The effects of “estrogenic” environmental agents on male reproductive-tract development have been well studied in laboratory animals and humans. Male rat pups exposed to DES (0.015–0.60 mg/kg sc) in mid-gestation have hypospadias at all treatment levels (Vorherr et al., 1979). However, men exposed to DES in utero have a broad range of reproductive-tract problems (e.g., difficulty voiding and abnormalities of the urethra), but increased risk for hypospadias has not been observed in this cohort (Henderson et al., 1976). DES and estradiol have a high affinity for the estrogen receptor as well as for the AR gene, and their effects on male reproductive-tract development may be mediated via antiandrogenic properties as well as estrogenic activity. Relatively few environmental “estrogens” have been evaluated for effects on both the estrogen and androgen receptors, with the exception of DDT and methoxychlor. One metabolite of DDT, o,p′-DDT, has weak estrogenic activity while another, p,p′-DDT, is an AR antagonist (Kelce et al., 1995). Active metabolites of methoxychlor bind to both the estrogen and androgen receptors, resulting in both estrogenic and antiandrogenic effects, depending on the time of exposure and target tissue involved (Gray et al., 1999b).

The effects of maternal diet, particularly vegetarianism and consumption of phytoestrogens, on the risk for hypospadias have been examined in a longitudinal study with approximately 8,000 subjects in the United Kingdom (North and Golding, 2000). Among a broad spectrum of risk factors evaluated, mothers who were vegetarian during pregnancy had an adjusted OR of 4.99 (95% CI, 2.10–11.9) for having an affected son compared to mothers who were ominivores and did not supplement their diet with iron. The only other statistically significant association for hypospadias was influenza in the first 3 months of pregnancy (adjusted OR, 3.19; 95% CI, 1.50–6.78). Mothers who were vegetarians before pregnancy but omnivores during pregnancy had no increased risk for having a son with hypospadias, compared to mothers who were never vegetarians. The risks of a vegetarian diet in this study appeared to be related to consumption of soy products, as vegetarian mothers who consumed only organic produce (fruits and vegetables) had no excess risk for having a son with hypospadias.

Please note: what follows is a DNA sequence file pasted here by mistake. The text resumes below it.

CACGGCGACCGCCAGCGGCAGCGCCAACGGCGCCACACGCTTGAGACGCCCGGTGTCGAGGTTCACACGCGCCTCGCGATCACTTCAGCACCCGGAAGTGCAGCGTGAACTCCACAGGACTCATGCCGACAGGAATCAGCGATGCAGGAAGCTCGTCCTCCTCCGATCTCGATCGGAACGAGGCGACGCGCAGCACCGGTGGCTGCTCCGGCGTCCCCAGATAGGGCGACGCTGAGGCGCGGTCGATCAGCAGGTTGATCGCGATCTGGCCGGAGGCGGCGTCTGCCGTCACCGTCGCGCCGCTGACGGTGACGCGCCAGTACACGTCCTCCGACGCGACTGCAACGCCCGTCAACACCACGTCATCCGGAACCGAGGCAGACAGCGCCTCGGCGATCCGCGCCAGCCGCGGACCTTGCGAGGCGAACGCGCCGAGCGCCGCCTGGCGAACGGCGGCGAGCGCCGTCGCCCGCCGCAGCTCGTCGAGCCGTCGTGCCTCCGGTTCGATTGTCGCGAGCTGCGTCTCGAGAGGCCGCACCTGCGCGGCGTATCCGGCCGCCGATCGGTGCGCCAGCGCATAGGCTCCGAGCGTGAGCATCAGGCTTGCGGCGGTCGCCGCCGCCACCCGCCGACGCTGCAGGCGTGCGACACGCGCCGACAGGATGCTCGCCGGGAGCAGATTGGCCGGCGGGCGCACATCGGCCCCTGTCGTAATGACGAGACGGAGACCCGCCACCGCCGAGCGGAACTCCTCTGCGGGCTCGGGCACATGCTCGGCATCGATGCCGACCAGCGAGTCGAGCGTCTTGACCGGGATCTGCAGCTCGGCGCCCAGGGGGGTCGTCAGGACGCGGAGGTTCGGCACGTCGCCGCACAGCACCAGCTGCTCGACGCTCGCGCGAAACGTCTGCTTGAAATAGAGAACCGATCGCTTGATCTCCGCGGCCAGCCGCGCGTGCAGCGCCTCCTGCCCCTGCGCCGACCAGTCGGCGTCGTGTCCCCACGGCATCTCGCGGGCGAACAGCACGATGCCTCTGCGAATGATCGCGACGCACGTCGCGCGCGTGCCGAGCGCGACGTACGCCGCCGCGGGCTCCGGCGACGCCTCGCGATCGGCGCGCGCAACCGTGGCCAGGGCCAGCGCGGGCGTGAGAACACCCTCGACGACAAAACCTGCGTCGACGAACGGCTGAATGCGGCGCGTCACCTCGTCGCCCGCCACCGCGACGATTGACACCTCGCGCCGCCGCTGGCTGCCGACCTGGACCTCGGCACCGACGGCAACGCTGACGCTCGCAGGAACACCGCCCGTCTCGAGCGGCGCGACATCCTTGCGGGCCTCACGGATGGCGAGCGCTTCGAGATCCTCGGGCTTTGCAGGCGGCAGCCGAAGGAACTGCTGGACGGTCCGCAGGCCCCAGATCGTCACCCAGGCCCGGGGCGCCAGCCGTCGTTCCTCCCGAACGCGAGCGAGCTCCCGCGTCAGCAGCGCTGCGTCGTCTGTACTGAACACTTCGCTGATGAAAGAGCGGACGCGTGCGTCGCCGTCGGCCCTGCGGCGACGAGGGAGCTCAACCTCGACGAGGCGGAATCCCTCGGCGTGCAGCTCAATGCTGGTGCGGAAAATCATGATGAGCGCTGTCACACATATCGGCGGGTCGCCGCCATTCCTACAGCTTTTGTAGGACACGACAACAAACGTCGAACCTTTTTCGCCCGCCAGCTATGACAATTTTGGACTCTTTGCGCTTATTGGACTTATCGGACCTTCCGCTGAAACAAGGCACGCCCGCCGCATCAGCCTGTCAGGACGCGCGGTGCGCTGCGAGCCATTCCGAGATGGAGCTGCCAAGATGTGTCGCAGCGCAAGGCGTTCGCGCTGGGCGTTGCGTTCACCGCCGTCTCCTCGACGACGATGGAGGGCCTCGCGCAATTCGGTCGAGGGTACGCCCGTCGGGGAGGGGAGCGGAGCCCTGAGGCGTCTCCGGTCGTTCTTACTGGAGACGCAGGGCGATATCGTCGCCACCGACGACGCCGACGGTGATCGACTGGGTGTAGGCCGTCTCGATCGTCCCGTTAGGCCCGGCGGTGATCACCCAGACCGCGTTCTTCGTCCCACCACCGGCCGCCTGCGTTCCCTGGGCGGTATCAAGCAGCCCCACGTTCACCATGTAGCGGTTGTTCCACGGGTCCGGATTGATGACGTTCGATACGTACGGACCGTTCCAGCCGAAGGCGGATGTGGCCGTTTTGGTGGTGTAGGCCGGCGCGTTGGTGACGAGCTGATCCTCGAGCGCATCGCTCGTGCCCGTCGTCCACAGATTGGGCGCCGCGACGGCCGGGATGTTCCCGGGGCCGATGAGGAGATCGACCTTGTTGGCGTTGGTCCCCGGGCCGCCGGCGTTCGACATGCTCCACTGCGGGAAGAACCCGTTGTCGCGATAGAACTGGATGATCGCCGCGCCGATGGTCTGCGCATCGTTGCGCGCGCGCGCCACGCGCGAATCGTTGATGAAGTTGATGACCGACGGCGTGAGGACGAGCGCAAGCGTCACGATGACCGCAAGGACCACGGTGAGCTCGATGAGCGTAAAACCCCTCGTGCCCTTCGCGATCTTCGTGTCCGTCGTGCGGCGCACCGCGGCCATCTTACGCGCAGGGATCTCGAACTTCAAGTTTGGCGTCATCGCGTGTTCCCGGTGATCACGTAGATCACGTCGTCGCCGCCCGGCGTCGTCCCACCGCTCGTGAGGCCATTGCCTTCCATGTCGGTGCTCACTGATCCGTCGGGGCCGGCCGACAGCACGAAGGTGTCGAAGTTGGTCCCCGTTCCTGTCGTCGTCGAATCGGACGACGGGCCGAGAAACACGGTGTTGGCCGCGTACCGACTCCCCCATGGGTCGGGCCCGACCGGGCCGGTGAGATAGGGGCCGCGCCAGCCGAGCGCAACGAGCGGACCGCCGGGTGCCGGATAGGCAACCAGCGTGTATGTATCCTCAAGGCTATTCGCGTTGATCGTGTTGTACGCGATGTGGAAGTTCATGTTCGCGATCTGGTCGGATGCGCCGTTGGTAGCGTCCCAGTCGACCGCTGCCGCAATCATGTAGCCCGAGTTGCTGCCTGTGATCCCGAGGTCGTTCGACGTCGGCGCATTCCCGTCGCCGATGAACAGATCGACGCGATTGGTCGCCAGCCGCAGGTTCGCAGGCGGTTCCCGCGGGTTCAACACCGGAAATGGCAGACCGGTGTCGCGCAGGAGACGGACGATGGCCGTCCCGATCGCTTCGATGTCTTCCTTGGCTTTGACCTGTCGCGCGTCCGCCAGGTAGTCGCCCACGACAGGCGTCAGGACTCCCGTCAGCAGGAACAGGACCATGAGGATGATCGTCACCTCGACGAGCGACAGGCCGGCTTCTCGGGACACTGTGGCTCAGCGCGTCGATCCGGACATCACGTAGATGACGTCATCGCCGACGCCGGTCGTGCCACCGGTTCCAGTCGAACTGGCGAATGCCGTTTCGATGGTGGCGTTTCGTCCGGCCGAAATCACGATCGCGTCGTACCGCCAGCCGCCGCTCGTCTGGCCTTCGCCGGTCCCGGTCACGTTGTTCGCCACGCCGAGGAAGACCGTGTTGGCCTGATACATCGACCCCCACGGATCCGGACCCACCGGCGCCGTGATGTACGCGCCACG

A finding of concern has been the effects of low doses of atrazine, the most commonly used herbicide in the United States, on sexual development of frogs (Xenopus laevis) (Hayes et al., 2002). Larvae were exposed to atrazine (0.01–200 ppb) by immersion throughout larval development, and gonadal histology and laryngeal development were examined at metamorphosis. Atrazine (≥0.1 ppb) induced hermaphroditism and demasculinized the larynges of exposed males via a reduction in circulating T levels. The authors hypothesized that the mechanism of action was induction of aromatase activity, which would promote conversion of T to E and produce antiandrogenic effects (demasculinization of larynges) and estrogenic effects (hermaphroditism). No previous studies have addressed the effects of atrazine at concentrations below those considered safe in drinking water (3 ppb) or safe for limited human exposure (200 ppb). The effects on gonads in male frogs were produced at 0.1 ppb, which is more than 600 times lower than the dose required to induce aromatase in human adrenocortical and placental tissues, and 30,000,000 times lower than the dose required to produce reproductive effects in rats. The extreme sensitivity of Xenopus to perturbation of male sexual differentiation by atrazine is remarkable, and relevant for these amphibians in the wild, but is of uncertain relevance for human health effects.